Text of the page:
The filled dots represent overall excess deaths, commencing with 24 May 2020, based on an assumption that the pandemic (outside of China) started to register in the death statistics from around 24 February 2020. And the unfilled dots represent annual average excess deaths; the first unfilled blue dot represents average excess mortality in the United States from mid-January 2020 to mid-January 2021.
We see that annual pandemic excess mortality is easily highest in the United States, due to its prolonged period of high Covid19 infection and death.
While overall excess deaths remain higher in United Kingdom than Germany, we see that annual excess deaths are now lower in the United Kingdom than Germany. Indeed Germany’s 2021 Covid19 outbreak, which roughly coincides in time with India’s big outbreak, is considerably more fatal than Germany’s first wave a year earlier. Germany’s 2020 outbreak – as shown through available excess death data – is too soon to be indicative of Delta.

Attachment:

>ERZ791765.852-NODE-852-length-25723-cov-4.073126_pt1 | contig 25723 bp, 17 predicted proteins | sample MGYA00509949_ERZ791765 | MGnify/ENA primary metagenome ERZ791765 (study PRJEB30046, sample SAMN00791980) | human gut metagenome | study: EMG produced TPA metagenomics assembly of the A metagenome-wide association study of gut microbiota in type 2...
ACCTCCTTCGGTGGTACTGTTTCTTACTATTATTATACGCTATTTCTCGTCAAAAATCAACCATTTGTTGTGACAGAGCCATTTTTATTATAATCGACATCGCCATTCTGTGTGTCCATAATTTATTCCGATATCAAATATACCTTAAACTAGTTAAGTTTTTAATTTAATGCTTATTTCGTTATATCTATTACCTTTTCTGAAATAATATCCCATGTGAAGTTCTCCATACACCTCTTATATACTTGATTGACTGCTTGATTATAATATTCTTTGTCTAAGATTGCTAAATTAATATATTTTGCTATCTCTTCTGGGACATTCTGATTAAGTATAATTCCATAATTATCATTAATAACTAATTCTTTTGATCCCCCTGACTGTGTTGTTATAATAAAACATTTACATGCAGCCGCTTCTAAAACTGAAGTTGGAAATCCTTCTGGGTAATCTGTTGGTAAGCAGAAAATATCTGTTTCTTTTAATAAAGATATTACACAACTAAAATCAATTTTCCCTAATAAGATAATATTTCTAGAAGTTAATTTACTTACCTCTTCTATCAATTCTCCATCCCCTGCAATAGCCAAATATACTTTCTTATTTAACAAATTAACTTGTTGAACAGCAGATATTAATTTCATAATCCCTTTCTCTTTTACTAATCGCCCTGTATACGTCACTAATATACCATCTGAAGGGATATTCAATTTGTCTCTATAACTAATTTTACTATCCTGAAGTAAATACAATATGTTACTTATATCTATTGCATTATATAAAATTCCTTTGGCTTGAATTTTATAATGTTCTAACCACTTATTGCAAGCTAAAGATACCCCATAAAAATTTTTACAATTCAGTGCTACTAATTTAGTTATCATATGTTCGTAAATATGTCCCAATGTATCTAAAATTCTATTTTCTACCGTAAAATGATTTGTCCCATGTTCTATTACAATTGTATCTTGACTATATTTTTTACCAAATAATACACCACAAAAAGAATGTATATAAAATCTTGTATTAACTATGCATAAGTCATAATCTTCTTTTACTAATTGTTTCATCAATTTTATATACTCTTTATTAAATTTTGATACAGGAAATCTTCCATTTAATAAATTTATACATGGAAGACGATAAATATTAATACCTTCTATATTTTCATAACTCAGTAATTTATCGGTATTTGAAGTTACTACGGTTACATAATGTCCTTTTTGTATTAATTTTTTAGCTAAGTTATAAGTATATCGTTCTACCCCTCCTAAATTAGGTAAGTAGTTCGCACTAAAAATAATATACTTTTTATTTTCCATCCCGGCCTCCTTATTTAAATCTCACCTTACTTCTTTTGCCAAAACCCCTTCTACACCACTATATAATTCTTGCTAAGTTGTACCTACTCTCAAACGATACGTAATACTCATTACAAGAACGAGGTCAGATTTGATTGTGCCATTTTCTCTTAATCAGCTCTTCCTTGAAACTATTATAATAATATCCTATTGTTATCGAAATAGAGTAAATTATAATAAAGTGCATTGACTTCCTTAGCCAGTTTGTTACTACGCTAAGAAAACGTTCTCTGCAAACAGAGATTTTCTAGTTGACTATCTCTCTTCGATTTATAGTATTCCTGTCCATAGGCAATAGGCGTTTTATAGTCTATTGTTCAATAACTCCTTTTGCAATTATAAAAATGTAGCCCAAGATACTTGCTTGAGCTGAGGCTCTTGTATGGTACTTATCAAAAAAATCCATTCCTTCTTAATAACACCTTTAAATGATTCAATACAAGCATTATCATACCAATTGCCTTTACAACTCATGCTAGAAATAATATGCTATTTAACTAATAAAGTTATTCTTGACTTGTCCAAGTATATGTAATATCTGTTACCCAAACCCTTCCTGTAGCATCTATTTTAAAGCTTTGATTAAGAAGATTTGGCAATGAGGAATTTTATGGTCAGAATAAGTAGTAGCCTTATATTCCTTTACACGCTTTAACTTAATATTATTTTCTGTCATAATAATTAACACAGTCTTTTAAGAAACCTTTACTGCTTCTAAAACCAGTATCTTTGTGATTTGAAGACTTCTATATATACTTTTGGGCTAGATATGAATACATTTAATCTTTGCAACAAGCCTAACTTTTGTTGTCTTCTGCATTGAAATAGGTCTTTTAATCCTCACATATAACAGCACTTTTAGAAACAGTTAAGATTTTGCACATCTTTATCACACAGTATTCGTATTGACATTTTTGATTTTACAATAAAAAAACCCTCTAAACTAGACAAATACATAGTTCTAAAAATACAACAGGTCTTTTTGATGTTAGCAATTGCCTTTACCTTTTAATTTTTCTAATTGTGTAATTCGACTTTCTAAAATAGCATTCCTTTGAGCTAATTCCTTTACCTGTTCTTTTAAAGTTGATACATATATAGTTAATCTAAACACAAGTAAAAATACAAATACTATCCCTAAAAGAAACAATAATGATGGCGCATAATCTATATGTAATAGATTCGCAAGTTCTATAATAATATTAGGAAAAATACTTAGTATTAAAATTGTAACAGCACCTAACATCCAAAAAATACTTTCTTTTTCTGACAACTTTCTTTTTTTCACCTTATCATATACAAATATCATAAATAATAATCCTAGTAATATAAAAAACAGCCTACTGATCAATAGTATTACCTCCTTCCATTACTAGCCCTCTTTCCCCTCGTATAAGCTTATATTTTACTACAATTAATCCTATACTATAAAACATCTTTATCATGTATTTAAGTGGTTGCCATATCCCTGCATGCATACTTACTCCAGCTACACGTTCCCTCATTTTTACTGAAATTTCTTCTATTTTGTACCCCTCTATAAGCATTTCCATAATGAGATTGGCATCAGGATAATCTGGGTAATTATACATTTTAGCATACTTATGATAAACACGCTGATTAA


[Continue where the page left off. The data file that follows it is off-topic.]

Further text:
The second chart, of the same type, shows Sweden and New Zealand. It uses the same scale as the previous chart. The timing of Sweden’s first peak is the same as that for the United Kingdom, though deaths in Sweden were fewer, more confined to the oldest age group. Covid19 had no direct impact on excess deaths in New Zealand. Sweden’s second peak, while lower than Germany’s, was identically timed. It would appear to be derivative from the wave of covid cases that first appeared in Europe’s prime tourist destinations around August 2020.